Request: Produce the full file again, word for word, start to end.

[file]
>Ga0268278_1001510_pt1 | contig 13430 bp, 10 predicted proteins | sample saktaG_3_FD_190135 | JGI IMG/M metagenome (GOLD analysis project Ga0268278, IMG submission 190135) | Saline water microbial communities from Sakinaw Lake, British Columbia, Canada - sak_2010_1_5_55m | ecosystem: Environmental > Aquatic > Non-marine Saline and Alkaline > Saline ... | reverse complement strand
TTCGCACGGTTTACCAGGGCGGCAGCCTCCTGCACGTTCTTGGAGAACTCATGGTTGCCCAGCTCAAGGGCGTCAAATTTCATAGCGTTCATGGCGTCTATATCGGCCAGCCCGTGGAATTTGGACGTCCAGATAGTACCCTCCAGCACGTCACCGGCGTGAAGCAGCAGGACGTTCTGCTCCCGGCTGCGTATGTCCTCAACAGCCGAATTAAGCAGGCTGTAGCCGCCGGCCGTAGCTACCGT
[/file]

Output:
>Ga0268278_1001510_pt1 | contig 13430 bp, 10 predicted proteins | sample saktaG_3_FD_190135 | JGI IMG/M metagenome (GOLD analysis project Ga0268278, IMG submission 190135) | Saline water microbial communities from Sakinaw Lake, British Columbia, Canada - sak_2010_1_5_55m | ecosystem: Environmental > Aquatic > Non-marine Saline and Alkaline > Saline ... | reverse complement strand
TTCGCACGGTTTACCAGGGCGGCAGCCTCCTGCACGTTCTTGGAGAACTCATGGTTGCCCAGCTCAAGGGCGTCAAATTTCATAGCGTTCATGGCGTCTATATCGGCCAGCCCGTGGAATTTGGACGTCCAGATAGTACCCTCCAGCACGTCACCGGCGTGAAGCAGCAGGACGTTCTGCTCCCGGCTGCGTATGTCCTCAACAGCCGAATTAAGCAGGCTGTAGCCGCCGGCCGTAGCTACCGT